Handling long lived instances when there are short lived images

In both cloud IaaS and on premise, images are cycled/updated over time. From what I can tell, if the source image changes, Terraform will attempt to destroy and redeploy the server, which is simply not always an option. So taking the scenario

  • create “myapp” plan, which includes 3 servers, an a LB rule. Plan and Deploy
  • 6 months later “myapp” needs a new load balancer rule, so the plan is updated and tested
  • the original image used to deploy has been replaced, so now terraform either fails (if it was explicitly defined to a nonexistent imageID) or wants to rip/replace (found a matching name, but he ID doesn’t match) the three servers.

This seems … problematic to say the least. How do people handle this sort of thing? Is Terraform basically taking the stance of “nothing should be long lived”? Is there a way to tell Terraform to ignore certain aspects of infrastructure once deployed (hey man, Ansible has this now, just make sure it exists )or perhaps simply ignore certain attributes (yeah, the source image is gone, but you already deployed … so chill)?

And of course I eventually found the lifecycle {} stanza, which answers all my above questions.

Whelp … thanks for reading anyway :wink:

Ignore lifecycle for the moment. The server’s image may be defined in the template to be a value. Instead of a string value assignment, the image may be defined to be a named variable, which in turn is assigned a value. Now terraform plan will report No changes because the resources in the cloud and the instances in the state file are from the image ID in the template.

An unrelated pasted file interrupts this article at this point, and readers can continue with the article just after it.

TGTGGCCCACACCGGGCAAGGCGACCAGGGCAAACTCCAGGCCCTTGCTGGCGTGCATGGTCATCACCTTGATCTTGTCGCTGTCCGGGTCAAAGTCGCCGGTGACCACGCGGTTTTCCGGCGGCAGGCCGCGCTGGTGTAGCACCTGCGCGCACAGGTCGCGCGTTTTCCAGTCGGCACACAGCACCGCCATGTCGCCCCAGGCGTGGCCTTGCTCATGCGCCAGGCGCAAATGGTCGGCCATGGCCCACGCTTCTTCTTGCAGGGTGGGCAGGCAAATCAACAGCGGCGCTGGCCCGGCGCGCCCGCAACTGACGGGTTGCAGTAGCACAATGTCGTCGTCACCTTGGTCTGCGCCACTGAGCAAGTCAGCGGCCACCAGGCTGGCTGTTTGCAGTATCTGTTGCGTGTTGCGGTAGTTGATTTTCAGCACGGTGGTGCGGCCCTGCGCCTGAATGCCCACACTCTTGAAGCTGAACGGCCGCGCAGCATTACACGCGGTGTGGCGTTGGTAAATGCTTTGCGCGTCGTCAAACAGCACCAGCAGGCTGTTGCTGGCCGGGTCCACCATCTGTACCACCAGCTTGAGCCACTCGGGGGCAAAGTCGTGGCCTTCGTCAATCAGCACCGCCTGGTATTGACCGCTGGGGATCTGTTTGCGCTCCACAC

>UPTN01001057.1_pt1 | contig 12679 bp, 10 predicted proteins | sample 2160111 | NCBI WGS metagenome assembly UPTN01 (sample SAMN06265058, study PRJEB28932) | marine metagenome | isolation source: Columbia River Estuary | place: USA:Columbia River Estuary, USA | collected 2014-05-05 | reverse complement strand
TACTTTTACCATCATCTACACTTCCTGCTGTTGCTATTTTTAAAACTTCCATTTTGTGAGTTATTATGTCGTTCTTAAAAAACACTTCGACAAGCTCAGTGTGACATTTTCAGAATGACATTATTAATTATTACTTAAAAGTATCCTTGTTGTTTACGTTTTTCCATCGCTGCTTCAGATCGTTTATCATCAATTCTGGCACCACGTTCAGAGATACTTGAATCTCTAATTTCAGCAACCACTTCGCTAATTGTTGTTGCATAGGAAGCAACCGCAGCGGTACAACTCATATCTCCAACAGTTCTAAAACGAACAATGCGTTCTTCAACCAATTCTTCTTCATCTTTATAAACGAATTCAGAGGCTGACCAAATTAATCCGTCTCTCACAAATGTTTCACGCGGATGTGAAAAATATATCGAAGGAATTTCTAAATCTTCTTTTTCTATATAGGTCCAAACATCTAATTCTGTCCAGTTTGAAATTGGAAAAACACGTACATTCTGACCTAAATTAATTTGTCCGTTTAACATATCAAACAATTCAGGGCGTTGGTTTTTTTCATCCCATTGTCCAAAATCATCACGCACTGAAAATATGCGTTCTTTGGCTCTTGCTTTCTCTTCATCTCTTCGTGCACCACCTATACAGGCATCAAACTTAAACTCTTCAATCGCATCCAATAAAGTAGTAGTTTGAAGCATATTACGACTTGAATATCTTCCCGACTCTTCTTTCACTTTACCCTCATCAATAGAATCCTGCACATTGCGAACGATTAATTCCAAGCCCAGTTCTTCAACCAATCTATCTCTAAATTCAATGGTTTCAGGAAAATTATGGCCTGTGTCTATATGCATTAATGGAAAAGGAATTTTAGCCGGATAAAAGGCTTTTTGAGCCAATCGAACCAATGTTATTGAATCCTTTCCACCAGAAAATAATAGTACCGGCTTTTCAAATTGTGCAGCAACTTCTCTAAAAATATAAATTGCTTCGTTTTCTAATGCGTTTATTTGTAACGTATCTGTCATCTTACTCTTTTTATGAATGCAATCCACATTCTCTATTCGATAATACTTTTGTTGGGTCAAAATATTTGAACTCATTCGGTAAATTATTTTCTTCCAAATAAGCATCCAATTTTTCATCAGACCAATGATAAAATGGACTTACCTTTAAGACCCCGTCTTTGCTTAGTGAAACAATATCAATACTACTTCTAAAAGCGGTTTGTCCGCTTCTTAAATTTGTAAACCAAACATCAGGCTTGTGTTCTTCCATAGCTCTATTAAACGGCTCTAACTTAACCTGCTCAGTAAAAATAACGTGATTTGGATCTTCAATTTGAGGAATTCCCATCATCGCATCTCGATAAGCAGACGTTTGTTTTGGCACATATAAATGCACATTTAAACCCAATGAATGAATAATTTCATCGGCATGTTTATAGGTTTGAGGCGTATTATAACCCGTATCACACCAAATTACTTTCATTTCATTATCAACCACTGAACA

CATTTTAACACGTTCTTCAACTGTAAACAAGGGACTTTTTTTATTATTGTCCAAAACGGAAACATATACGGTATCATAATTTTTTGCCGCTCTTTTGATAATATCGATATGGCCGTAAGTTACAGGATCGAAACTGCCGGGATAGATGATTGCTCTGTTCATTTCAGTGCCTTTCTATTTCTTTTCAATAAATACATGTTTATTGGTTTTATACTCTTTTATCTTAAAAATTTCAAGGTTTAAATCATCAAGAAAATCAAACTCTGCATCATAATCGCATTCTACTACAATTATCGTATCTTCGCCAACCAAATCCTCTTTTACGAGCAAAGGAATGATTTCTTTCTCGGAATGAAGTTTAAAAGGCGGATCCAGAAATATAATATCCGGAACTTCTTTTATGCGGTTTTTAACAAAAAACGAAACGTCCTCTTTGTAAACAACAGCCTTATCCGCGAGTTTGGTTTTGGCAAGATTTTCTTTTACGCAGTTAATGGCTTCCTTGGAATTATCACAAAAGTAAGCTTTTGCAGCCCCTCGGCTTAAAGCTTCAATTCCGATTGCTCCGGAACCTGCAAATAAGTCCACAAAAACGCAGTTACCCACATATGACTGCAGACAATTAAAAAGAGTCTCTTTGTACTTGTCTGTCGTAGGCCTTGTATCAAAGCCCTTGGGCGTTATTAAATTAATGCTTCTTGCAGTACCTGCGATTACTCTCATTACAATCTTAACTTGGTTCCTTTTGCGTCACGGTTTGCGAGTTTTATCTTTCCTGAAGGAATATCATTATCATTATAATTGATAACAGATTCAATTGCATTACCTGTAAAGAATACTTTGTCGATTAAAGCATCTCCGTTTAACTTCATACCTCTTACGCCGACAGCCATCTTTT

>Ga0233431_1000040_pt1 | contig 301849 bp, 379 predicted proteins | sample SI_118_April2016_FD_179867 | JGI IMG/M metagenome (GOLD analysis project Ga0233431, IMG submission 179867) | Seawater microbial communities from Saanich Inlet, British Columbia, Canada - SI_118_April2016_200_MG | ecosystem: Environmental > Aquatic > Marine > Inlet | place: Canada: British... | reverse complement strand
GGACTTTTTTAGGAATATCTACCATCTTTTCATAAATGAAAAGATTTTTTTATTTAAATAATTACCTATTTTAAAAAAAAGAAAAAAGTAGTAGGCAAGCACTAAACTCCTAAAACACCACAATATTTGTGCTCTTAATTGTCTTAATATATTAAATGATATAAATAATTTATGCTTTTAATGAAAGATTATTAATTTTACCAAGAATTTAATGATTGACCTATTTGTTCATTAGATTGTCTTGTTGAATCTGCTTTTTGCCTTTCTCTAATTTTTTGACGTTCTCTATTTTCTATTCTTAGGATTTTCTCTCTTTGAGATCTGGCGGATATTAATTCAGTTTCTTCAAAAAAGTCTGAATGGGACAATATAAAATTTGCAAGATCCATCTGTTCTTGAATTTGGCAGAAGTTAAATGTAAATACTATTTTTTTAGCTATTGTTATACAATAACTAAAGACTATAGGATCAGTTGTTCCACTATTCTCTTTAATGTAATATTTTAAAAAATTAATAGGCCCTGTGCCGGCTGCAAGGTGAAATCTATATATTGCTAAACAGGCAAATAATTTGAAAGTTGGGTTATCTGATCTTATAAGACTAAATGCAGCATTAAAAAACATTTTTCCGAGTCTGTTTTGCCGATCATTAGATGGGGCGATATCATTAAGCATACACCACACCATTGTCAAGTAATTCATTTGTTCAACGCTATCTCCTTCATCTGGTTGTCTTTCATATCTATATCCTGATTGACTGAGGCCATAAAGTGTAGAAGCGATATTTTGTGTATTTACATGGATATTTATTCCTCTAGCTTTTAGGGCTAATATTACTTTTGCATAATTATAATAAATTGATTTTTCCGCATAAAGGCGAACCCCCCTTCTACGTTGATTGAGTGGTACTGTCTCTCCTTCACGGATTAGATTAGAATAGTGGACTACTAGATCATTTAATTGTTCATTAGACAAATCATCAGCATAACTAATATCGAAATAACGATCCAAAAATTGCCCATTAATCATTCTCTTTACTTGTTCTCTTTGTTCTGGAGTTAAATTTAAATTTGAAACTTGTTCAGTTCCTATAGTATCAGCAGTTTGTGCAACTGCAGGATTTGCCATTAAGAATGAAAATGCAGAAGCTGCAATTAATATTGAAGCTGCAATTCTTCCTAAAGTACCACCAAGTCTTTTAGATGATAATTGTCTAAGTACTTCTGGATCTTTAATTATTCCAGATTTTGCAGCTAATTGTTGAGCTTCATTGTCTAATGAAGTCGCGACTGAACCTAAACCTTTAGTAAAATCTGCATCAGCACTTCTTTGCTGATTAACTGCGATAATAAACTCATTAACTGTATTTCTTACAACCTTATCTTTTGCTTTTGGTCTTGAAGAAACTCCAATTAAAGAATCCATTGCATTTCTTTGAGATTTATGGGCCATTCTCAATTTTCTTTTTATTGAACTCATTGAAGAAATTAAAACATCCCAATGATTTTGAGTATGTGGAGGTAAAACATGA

There is tremendous power in simple values.

ami = "ami-0120102bbbb11123f"

Alternatively, terraform’s template language is flexible enough to obtain the image by looking it up from a filter. Instead of the value for image assigned to a string, image is assigned the output of a data resource. In this case, if the filter returns a new image ID, terraform will report a plan to destroy and create to comply with the defined template.

The declarative intent of the template is used to configure the behavior to your liking.

I appreciate you confirming how the statefile determines change.

Unfortunately not every environment lets you select by name, so the AWS example doesn’t always pan out.

Best example I can give you would be vSphere. In this case the module cannot clone from a name, the module requires me to use the unique ID. So your alternative scenario becomes the only scenario: the name filter I run will always risk returning a new image ID as the images are rotated over time. So from what I can gather, using lifecycle to ignore changes to the “clone” block is the only way to ensure that instances aren’t accidentally deleted. As that block contains a bunch of run-once provisioning variables as well, seems like a natural fit.

In general the vSphere module is way less flexible than Azure/AWS… so maybe that’s the real problem.

Thank you again for your input.